Musée d’Orsay and Musée de l’Orangerie, Paris
14 October 2015 – 24 January 2016
by NICOLA HOMER
A woman gazes out of the frame, as she stands next to her camera. The scene is illuminated. As she tilts her lens towards her subject, she appears to have a natural confidence. This is a self-portrait of Margaret Bourke-White (1904-71), a staff photographer at Life magazine and a photojournalist during the second world war. One of her many talents was her brilliant use of flashlight photography in the 1930s.1 The portrait is among the captivating images currently on display in Who’s Afraid of Women Photographers? 1839-1945.
The challenging title is borrowed from Edward Albee’s play Who’s Afraid of Virginia Woolf?, staged on Broadway in 1962. The artistic production refers to Woolf, the 20th-century feminist writer, who emphasised the importance for women to have a room of their own for their creative work.2 In this spirit, the show features pioneering female photographers, many of whom had their own studios, and considered that photography gave them the chance to exist independently, and to assert themselves as attentive subjects.
Curated in two parts at the Musée de l’Orangerie and the Musée d’Orsay, the show covers a breathless sweep through more than a century of photographic history, from the official invention of photography, in 1839, until the events of the second world war. Along the way, you will find pictures by significant artists, including Julia Margaret Cameron (1815-79) and Gertrude Käsebier (1852-1934), and early photojournalists such as Bourke-White, Christina Broom (1862-1939) and Frances Benjamin Johnston (1864-1952). In placing women centre stage, the exhibition aims to break free from the idea that photography is a “man’s matter” and to emphasise that women played an important role in the history of photography, more so than in the history of the traditional fine arts.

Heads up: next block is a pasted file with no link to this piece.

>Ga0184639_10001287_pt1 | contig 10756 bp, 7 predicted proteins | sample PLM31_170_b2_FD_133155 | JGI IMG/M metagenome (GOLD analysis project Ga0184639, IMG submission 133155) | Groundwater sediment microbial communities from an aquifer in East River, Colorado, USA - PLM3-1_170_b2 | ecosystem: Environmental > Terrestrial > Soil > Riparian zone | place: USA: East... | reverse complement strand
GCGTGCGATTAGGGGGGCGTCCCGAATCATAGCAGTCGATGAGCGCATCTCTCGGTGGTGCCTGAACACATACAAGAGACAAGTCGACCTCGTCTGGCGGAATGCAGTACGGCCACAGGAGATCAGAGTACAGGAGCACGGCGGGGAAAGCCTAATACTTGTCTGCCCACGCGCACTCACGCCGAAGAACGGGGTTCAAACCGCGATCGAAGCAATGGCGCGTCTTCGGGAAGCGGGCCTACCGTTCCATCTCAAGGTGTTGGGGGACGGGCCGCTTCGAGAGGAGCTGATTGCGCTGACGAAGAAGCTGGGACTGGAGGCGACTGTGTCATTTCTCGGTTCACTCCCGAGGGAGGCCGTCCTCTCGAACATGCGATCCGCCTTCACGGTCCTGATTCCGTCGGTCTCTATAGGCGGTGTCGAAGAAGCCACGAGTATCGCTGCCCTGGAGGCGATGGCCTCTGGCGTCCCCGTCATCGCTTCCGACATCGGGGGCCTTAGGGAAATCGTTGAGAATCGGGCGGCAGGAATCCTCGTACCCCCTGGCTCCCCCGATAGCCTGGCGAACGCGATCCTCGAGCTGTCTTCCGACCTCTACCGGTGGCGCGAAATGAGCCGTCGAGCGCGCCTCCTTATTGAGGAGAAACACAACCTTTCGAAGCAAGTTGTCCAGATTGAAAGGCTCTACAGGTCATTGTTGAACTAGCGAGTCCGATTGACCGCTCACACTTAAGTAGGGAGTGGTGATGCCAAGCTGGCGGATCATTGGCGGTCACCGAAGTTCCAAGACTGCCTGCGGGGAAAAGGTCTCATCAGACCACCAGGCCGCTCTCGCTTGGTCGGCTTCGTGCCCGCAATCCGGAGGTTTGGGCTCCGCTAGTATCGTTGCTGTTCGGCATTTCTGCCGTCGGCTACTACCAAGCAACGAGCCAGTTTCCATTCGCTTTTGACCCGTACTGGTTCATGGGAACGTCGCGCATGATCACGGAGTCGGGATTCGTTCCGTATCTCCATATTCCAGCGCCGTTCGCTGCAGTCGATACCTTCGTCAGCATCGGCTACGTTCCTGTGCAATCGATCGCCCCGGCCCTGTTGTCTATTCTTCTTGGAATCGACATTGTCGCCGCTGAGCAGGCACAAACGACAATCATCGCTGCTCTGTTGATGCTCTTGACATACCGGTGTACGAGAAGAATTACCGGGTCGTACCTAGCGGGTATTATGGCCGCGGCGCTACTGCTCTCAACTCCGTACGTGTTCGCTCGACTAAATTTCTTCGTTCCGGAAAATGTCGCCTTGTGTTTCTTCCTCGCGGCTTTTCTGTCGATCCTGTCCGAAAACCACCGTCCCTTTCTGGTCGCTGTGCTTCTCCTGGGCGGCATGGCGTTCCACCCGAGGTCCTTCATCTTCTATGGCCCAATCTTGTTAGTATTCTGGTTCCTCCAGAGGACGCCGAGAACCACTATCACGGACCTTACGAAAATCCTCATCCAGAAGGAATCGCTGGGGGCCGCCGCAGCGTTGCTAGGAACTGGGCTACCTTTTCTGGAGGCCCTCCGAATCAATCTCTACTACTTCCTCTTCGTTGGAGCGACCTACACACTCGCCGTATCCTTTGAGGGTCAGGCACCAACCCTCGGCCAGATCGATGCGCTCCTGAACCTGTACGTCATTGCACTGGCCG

The first of its kind in France, the exhibition draws on new research into many histories of photography, which, over the past 40 years, have re-evaluated women’s extraordinary contribution to the development of the medium of expression – in Europe and the United States. As Guy Cogeval, president of the Musée d’Orsay and Musée de l’Orangerie, writes in the beautiful catalogue that accompanies the exhibition: “The role of women in creation and especially in photography has not yet been taken seriously enough in France. Yet they are essential for understanding modernity running in the arts.”3
Ulrich Pohlmann, chief curator of the photographic collection at Stadtmuseum, Munich, and Thomas Galifot and Marie Robert at the Musée d’Orsay, have done an admirable job in curating this vast exhibition. They bring together famous and lesser-known names and cover many genres, ranging from portraiture to reportage, while illustrating the great accomplishments of women in the increasingly egalitarian field of photography.
As Roland Barthes states in Camera Lucida, a photograph is a “transparent envelope”,4 which you look through to discover information about the world. This notion springs to mind in the first part of the exhibition at the Musée de l’Orangerie. This reveals that when photography was invented officially, women were often sidelined to the edges of the art world. Early images by amateur photographers suggest that the ideology of separate spheres prevailed in the 19th century, which defined the public arena and fields of creativity as a man’s world, while women belonged to the realm of the private life.